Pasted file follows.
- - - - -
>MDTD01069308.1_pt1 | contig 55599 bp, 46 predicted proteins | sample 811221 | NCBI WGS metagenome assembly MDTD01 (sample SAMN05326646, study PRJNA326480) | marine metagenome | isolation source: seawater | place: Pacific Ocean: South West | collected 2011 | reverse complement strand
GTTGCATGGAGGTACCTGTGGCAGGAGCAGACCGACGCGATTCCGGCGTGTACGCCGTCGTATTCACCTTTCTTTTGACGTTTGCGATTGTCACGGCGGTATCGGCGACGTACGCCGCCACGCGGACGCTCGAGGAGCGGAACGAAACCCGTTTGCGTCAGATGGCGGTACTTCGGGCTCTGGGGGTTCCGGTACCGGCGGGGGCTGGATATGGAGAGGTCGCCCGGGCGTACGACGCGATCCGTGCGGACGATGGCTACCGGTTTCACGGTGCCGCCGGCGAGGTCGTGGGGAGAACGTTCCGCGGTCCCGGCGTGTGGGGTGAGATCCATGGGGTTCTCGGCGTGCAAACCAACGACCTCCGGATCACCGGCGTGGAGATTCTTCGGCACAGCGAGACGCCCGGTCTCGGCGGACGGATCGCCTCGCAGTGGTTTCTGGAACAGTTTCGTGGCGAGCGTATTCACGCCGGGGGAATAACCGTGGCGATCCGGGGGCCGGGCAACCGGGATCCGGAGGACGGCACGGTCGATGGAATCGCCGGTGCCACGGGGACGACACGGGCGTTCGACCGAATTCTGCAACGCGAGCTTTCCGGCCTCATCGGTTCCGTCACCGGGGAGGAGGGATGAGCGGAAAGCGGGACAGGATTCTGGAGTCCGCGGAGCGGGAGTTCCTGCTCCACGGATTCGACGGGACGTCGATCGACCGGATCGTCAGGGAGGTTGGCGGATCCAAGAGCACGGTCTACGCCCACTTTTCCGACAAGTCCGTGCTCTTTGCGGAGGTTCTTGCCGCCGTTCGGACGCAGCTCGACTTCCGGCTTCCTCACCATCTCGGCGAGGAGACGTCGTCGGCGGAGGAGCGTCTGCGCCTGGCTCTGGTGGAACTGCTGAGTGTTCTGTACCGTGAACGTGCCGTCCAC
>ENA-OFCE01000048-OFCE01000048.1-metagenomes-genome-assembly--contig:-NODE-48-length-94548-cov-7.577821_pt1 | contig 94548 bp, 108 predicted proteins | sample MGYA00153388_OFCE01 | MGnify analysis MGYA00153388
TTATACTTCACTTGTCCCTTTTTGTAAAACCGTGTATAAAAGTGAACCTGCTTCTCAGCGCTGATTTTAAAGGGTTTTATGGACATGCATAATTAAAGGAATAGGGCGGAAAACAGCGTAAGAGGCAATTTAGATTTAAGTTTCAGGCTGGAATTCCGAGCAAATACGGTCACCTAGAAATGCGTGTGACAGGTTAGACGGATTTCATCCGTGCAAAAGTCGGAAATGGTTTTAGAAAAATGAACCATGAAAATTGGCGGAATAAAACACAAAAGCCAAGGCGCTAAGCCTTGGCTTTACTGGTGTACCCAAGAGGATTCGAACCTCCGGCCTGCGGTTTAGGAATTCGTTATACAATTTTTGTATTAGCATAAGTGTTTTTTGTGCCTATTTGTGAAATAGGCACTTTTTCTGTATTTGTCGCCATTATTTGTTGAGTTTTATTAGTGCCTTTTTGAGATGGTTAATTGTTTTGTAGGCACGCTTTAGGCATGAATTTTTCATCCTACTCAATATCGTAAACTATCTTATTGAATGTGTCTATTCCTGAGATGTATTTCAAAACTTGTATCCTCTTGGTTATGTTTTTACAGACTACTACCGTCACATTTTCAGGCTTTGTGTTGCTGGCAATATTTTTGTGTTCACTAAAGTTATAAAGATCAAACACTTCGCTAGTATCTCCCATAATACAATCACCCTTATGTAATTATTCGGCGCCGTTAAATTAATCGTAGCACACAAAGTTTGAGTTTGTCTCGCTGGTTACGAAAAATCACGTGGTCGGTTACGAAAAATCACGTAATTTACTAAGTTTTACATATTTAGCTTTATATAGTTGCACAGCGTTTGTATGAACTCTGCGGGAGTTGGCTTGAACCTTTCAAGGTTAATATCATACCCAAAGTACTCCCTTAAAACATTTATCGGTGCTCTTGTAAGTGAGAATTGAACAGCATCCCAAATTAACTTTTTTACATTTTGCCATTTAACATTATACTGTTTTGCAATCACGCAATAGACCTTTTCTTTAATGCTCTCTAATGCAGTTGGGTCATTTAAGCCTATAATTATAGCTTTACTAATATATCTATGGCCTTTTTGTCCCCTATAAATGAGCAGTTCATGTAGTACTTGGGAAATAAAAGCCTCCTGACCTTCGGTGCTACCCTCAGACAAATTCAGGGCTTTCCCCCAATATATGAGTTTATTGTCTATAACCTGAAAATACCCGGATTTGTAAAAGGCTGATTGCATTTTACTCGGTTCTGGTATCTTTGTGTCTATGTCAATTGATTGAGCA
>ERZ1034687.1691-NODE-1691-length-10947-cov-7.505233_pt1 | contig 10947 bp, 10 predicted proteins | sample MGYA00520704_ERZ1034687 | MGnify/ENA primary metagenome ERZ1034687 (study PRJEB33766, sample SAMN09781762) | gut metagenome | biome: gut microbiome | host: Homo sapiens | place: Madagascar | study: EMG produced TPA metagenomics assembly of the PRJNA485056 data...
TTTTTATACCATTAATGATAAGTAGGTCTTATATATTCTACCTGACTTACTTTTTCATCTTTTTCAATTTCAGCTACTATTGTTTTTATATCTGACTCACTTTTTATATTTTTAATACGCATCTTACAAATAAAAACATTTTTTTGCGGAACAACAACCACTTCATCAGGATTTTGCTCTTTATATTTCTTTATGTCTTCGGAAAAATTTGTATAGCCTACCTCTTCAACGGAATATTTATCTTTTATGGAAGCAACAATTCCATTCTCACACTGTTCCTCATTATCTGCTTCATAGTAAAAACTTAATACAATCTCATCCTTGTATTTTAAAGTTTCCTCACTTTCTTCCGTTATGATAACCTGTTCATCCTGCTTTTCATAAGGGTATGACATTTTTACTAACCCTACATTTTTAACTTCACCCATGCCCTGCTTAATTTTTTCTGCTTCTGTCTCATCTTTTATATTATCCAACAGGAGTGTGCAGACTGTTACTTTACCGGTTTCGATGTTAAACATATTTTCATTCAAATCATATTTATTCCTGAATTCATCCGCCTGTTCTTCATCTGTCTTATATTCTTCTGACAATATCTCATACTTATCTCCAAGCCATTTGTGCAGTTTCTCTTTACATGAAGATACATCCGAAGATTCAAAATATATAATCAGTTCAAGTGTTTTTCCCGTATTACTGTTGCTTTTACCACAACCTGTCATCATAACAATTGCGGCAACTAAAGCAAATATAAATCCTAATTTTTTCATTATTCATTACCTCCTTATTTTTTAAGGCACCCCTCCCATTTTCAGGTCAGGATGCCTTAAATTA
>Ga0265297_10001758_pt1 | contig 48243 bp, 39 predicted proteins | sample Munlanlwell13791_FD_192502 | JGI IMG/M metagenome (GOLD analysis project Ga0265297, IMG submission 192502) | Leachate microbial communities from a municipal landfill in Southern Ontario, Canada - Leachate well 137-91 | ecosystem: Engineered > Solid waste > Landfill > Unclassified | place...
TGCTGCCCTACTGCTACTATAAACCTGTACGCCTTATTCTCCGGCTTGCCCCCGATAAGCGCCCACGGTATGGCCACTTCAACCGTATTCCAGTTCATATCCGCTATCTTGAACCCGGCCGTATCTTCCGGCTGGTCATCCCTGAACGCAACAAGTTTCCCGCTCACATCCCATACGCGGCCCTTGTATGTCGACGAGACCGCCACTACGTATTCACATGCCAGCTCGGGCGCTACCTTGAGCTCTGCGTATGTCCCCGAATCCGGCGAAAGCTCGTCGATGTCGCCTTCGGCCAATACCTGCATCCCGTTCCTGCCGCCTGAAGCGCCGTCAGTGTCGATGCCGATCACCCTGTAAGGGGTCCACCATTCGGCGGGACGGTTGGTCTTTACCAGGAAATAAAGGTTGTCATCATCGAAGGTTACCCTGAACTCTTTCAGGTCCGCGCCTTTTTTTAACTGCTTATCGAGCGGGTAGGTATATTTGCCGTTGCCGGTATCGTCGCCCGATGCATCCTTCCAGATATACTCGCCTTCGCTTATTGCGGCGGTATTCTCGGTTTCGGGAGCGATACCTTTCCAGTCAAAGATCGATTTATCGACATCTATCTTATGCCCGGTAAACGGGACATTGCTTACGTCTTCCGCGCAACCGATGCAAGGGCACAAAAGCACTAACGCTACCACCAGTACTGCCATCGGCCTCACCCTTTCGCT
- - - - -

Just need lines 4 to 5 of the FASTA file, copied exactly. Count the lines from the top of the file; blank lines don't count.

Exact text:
TTATACTTCACTTGTCCCTTTTTGTAAAACCGTGTATAAAAGTGAACCTGCTTCTCAGCGCTGATTTTAAAGGGTTTTATGGACATGCATAATTAAAGGAATAGGGCGGAAAACAGCGTAAGAGGCAATTTAGATTTAAGTTTCAGGCTGGAATTCCGAGCAAATACGGTCACCTAGAAATGCGTGTGACAGGTTAGACGGATTTCATCCGTGCAAAAGTCGGAAATGGTTTTAGAAAAATGAACCATGAAAATTGGCGGAATAAAACACAAAAGCCAAGGCGCTAAGCCTTGGCTTTACTGGTGTACCCAAGAGGATTCGAACCTCCGGCCTGCGGTTTAGGAATTCGTTATACAATTTTTGTATTAGCATAAGTGTTTTTTGTGCCTATTTGTGAAATAGGCACTTTTTCTGTATTTGTCGCCATTATTTGTTGAGTTTTATTAGTGCCTTTTTGAGATGGTTAATTGTTTTGTAGGCACGCTTTAGGCATGAATTTTTCATCCTACTCAATATCGTAAACTATCTTATTGAATGTGTCTATTCCTGAGATGTATTTCAAAACTTGTATCCTCTTGGTTATGTTTTTACAGACTACTACCGTCACATTTTCAGGCTTTGTGTTGCTGGCAATATTTTTGTGTTCACTAAAGTTATAAAGATCAAACACTTCGCTAGTATCTCCCATAATACAATCACCCTTATGTAATTATTCGGCGCCGTTAAATTAATCGTAGCACACAAAGTTTGAGTTTGTCTCGCTGGTTACGAAAAATCACGTGGTCGGTTACGAAAAATCACGTAATTTACTAAGTTTTACATATTTAGCTTTATATAGTTGCACAGCGTTTGTATGAACTCTGCGGGAGTTGGCTTGAACCTTTCAAGGTTAATATCATACCCAAAGTACTCCCTTAAAACATTTATCGGTGCTCTTGTAAGTGAGAATTGAACAGCATCCCAAATTAACTTTTTTACATTTTGCCATTTAACATTATACTGTTTTGCAATCACGCAATAGACCTTTTCTTTAATGCTCTCTAATGCAGTTGGGTCATTTAAGCCTATAATTATAGCTTTACTAATATATCTATGGCCTTTTTGTCCCCTATAAATGAGCAGTTCATGTAGTACTTGGGAAATAAAAGCCTCCTGACCTTCGGTGCTACCCTCAGACAAATTCAGGGCTTTCCCCCAATATATGAGTTTATTGTCTATAACCTGAAAATACCCGGATTTGTAAAAGGCTGATTGCATTTTACTCGGTTCTGGTATCTTTGTGTCTATGTCAATTGATTGAGCA
>ERZ1034687.1691-NODE-1691-length-10947-cov-7.505233_pt1 | contig 10947 bp, 10 predicted proteins | sample MGYA00520704_ERZ1034687 | MGnify/ENA primary metagenome ERZ1034687 (study PRJEB33766, sample SAMN09781762) | gut metagenome | biome: gut microbiome | host: Homo sapiens | place: Madagascar | study: EMG produced TPA metagenomics assembly of the PRJNA485056 data...